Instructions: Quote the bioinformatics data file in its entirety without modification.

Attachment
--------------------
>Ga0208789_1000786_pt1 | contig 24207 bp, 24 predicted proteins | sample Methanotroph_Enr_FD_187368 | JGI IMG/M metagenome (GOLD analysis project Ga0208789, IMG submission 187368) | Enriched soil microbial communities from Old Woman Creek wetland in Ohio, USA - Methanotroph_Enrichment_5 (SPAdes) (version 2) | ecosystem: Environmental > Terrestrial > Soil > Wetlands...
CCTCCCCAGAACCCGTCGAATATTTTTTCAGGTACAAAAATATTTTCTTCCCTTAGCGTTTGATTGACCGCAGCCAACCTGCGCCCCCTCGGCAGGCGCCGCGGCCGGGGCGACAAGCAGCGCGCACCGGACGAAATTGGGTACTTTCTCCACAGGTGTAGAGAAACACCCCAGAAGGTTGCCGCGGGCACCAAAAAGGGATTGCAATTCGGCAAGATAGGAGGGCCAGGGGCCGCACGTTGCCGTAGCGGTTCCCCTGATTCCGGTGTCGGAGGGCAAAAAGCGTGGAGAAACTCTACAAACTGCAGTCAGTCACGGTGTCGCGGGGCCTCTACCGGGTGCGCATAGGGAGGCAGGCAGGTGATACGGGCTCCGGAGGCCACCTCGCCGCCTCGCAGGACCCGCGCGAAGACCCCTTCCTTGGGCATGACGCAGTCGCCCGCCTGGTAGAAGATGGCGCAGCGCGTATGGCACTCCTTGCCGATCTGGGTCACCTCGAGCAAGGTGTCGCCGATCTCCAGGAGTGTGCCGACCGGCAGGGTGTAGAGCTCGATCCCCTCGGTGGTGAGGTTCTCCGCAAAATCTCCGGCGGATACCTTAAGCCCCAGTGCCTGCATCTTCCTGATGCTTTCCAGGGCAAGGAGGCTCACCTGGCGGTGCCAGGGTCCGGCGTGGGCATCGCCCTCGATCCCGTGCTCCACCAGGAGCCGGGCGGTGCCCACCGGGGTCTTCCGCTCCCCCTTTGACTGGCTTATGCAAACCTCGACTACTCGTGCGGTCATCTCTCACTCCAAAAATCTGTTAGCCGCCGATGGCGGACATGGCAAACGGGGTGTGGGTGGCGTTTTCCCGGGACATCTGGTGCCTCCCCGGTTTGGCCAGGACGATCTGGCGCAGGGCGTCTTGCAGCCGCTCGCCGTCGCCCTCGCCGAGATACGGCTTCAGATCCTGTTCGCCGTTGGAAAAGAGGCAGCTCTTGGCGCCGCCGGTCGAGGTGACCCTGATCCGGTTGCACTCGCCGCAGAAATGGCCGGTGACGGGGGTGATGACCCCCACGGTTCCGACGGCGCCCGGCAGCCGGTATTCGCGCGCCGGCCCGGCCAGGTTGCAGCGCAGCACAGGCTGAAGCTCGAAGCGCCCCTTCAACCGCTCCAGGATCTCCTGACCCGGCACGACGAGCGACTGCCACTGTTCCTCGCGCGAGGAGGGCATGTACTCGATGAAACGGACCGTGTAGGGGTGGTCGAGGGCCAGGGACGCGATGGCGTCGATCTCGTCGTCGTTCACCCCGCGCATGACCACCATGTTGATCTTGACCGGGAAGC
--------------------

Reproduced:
>Ga0208789_1000786_pt1 | contig 24207 bp, 24 predicted proteins | sample Methanotroph_Enr_FD_187368 | JGI IMG/M metagenome (GOLD analysis project Ga0208789, IMG submission 187368) | Enriched soil microbial communities from Old Woman Creek wetland in Ohio, USA - Methanotroph_Enrichment_5 (SPAdes) (version 2) | ecosystem: Environmental > Terrestrial > Soil > Wetlands...
CCTCCCCAGAACCCGTCGAATATTTTTTCAGGTACAAAAATATTTTCTTCCCTTAGCGTTTGATTGACCGCAGCCAACCTGCGCCCCCTCGGCAGGCGCCGCGGCCGGGGCGACAAGCAGCGCGCACCGGACGAAATTGGGTACTTTCTCCACAGGTGTAGAGAAACACCCCAGAAGGTTGCCGCGGGCACCAAAAAGGGATTGCAATTCGGCAAGATAGGAGGGCCAGGGGCCGCACGTTGCCGTAGCGGTTCCCCTGATTCCGGTGTCGGAGGGCAAAAAGCGTGGAGAAACTCTACAAACTGCAGTCAGTCACGGTGTCGCGGGGCCTCTACCGGGTGCGCATAGGGAGGCAGGCAGGTGATACGGGCTCCGGAGGCCACCTCGCCGCCTCGCAGGACCCGCGCGAAGACCCCTTCCTTGGGCATGACGCAGTCGCCCGCCTGGTAGAAGATGGCGCAGCGCGTATGGCACTCCTTGCCGATCTGGGTCACCTCGAGCAAGGTGTCGCCGATCTCCAGGAGTGTGCCGACCGGCAGGGTGTAGAGCTCGATCCCCTCGGTGGTGAGGTTCTCCGCAAAATCTCCGGCGGATACCTTAAGCCCCAGTGCCTGCATCTTCCTGATGCTTTCCAGGGCAAGGAGGCTCACCTGGCGGTGCCAGGGTCCGGCGTGGGCATCGCCCTCGATCCCGTGCTCCACCAGGAGCCGGGCGGTGCCCACCGGGGTCTTCCGCTCCCCCTTTGACTGGCTTATGCAAACCTCGACTACTCGTGCGGTCATCTCTCACTCCAAAAATCTGTTAGCCGCCGATGGCGGACATGGCAAACGGGGTGTGGGTGGCGTTTTCCCGGGACATCTGGTGCCTCCCCGGTTTGGCCAGGACGATCTGGCGCAGGGCGTCTTGCAGCCGCTCGCCGTCGCCCTCGCCGAGATACGGCTTCAGATCCTGTTCGCCGTTGGAAAAGAGGCAGCTCTTGGCGCCGCCGGTCGAGGTGACCCTGATCCGGTTGCACTCGCCGCAGAAATGGCCGGTGACGGGGGTGATGACCCCCACGGTTCCGACGGCGCCCGGCAGCCGGTATTCGCGCGCCGGCCCGGCCAGGTTGCAGCGCAGCACAGGCTGAAGCTCGAAGCGCCCCTTCAACCGCTCCAGGATCTCCTGACCCGGCACGACGAGCGACTGCCACTGTTCCTCGCGCGAGGAGGGCATGTACTCGATGAAACGGACCGTGTAGGGGTGGTCGAGGGCCAGGGACGCGATGGCGTCGATCTCGTCGTCGTTCACCCCGCGCATGACCACCATGTTGATCTTGACCGGGAAGC